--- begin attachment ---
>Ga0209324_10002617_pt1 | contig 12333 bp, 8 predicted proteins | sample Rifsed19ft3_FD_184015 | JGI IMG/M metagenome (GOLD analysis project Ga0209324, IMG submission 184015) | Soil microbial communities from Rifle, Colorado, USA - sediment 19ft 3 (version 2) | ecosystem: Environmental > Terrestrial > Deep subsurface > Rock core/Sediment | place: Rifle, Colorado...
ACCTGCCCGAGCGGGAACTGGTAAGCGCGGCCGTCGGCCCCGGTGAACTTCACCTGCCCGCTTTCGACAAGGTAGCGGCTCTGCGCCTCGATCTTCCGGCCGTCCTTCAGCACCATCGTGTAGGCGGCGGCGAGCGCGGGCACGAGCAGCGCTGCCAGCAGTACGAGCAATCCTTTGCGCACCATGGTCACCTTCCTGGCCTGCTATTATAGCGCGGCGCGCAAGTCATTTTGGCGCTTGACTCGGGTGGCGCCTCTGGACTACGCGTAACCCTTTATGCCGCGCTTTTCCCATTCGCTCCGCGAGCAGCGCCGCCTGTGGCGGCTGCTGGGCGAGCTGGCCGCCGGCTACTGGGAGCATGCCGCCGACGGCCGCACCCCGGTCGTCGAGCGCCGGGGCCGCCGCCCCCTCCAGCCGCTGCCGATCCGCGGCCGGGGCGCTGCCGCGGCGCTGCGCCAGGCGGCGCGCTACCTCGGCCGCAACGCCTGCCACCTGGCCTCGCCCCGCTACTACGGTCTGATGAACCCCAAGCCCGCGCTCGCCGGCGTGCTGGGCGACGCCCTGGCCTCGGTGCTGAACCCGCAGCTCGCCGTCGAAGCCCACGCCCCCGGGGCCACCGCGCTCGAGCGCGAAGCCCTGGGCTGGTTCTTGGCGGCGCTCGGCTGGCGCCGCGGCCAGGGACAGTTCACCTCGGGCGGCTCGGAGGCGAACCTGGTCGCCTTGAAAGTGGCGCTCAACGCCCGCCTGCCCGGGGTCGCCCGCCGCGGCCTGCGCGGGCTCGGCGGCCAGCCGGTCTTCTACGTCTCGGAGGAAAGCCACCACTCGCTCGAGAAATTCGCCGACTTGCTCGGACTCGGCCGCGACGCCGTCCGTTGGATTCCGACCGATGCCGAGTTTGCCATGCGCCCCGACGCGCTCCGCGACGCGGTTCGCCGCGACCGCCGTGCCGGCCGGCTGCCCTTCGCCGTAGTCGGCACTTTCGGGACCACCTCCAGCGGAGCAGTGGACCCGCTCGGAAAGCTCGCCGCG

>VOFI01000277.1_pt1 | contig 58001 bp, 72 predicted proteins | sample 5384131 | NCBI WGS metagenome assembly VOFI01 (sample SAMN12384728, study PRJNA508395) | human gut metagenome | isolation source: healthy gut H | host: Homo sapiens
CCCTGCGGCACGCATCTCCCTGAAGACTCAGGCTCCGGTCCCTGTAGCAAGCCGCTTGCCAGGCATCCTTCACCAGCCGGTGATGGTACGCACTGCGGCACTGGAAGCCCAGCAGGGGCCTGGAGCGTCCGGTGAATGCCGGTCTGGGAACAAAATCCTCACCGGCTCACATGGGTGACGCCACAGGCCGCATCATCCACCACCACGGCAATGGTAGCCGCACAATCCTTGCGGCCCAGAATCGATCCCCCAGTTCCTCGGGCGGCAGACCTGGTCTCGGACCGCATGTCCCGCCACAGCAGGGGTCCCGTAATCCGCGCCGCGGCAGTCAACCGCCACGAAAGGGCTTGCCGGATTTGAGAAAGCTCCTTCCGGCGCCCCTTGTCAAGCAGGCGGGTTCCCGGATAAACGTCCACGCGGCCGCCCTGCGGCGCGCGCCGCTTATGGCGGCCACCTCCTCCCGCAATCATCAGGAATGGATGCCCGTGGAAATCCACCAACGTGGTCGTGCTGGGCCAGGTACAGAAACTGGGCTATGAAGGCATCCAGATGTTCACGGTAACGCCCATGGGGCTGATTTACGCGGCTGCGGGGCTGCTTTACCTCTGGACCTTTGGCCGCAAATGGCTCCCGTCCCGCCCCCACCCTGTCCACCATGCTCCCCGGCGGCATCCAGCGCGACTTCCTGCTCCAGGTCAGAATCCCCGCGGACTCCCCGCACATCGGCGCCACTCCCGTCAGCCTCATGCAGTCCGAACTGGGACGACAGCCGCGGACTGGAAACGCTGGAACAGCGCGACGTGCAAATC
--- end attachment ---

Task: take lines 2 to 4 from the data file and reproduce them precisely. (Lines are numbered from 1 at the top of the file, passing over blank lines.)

ACCTGCCCGAGCGGGAACTGGTAAGCGCGGCCGTCGGCCCCGGTGAACTTCACCTGCCCGCTTTCGACAAGGTAGCGGCTCTGCGCCTCGATCTTCCGGCCGTCCTTCAGCACCATCGTGTAGGCGGCGGCGAGCGCGGGCACGAGCAGCGCTGCCAGCAGTACGAGCAATCCTTTGCGCACCATGGTCACCTTCCTGGCCTGCTATTATAGCGCGGCGCGCAAGTCATTTTGGCGCTTGACTCGGGTGGCGCCTCTGGACTACGCGTAACCCTTTATGCCGCGCTTTTCCCATTCGCTCCGCGAGCAGCGCCGCCTGTGGCGGCTGCTGGGCGAGCTGGCCGCCGGCTACTGGGAGCATGCCGCCGACGGCCGCACCCCGGTCGTCGAGCGCCGGGGCCGCCGCCCCCTCCAGCCGCTGCCGATCCGCGGCCGGGGCGCTGCCGCGGCGCTGCGCCAGGCGGCGCGCTACCTCGGCCGCAACGCCTGCCACCTGGCCTCGCCCCGCTACTACGGTCTGATGAACCCCAAGCCCGCGCTCGCCGGCGTGCTGGGCGACGCCCTGGCCTCGGTGCTGAACCCGCAGCTCGCCGTCGAAGCCCACGCCCCCGGGGCCACCGCGCTCGAGCGCGAAGCCCTGGGCTGGTTCTTGGCGGCGCTCGGCTGGCGCCGCGGCCAGGGACAGTTCACCTCGGGCGGCTCGGAGGCGAACCTGGTCGCCTTGAAAGTGGCGCTCAACGCCCGCCTGCCCGGGGTCGCCCGCCGCGGCCTGCGCGGGCTCGGCGGCCAGCCGGTCTTCTACGTCTCGGAGGAAAGCCACCACTCGCTCGAGAAATTCGCCGACTTGCTCGGACTCGGCCGCGACGCCGTCCGTTGGATTCCGACCGATGCCGAGTTTGCCATGCGCCCCGACGCGCTCCGCGACGCGGTTCGCCGCGACCGCCGTGCCGGCCGGCTGCCCTTCGCCGTAGTCGGCACTTTCGGGACCACCTCCAGCGGAGCAGTGGACCCGCTCGGAAAGCTCGCCGCG

>VOFI01000277.1_pt1 | contig 58001 bp, 72 predicted proteins | sample 5384131 | NCBI WGS metagenome assembly VOFI01 (sample SAMN12384728, study PRJNA508395) | human gut metagenome | isolation source: healthy gut H | host: Homo sapiens
CCCTGCGGCACGCATCTCCCTGAAGACTCAGGCTCCGGTCCCTGTAGCAAGCCGCTTGCCAGGCATCCTTCACCAGCCGGTGATGGTACGCACTGCGGCACTGGAAGCCCAGCAGGGGCCTGGAGCGTCCGGTGAATGCCGGTCTGGGAACAAAATCCTCACCGGCTCACATGGGTGACGCCACAGGCCGCATCATCCACCACCACGGCAATGGTAGCCGCACAATCCTTGCGGCCCAGAATCGATCCCCCAGTTCCTCGGGCGGCAGACCTGGTCTCGGACCGCATGTCCCGCCACAGCAGGGGTCCCGTAATCCGCGCCGCGGCAGTCAACCGCCACGAAAGGGCTTGCCGGATTTGAGAAAGCTCCTTCCGGCGCCCCTTGTCAAGCAGGCGGGTTCCCGGATAAACGTCCACGCGGCCGCCCTGCGGCGCGCGCCGCTTATGGCGGCCACCTCCTCCCGCAATCATCAGGAATGGATGCCCGTGGAAATCCACCAACGTGGTCGTGCTGGGCCAGGTACAGAAACTGGGCTATGAAGGCATCCAGATGTTCACGGTAACGCCCATGGGGCTGATTTACGCGGCTGCGGGGCTGCTTTACCTCTGGACCTTTGGCCGCAAATGGCTCCCGTCCCGCCCCCACCCTGTCCACCATGCTCCCCGGCGGCATCCAGCGCGACTTCCTGCTCCAGGTCAGAATCCCCGCGGACTCCCCGCACATCGGCGCCACTCCCGTCAGCCTCATGCAGTCCGAACTGGGACGACAGCCGCGGACTGGAAACGCTGGAACAGCGCGACGTGCAAATC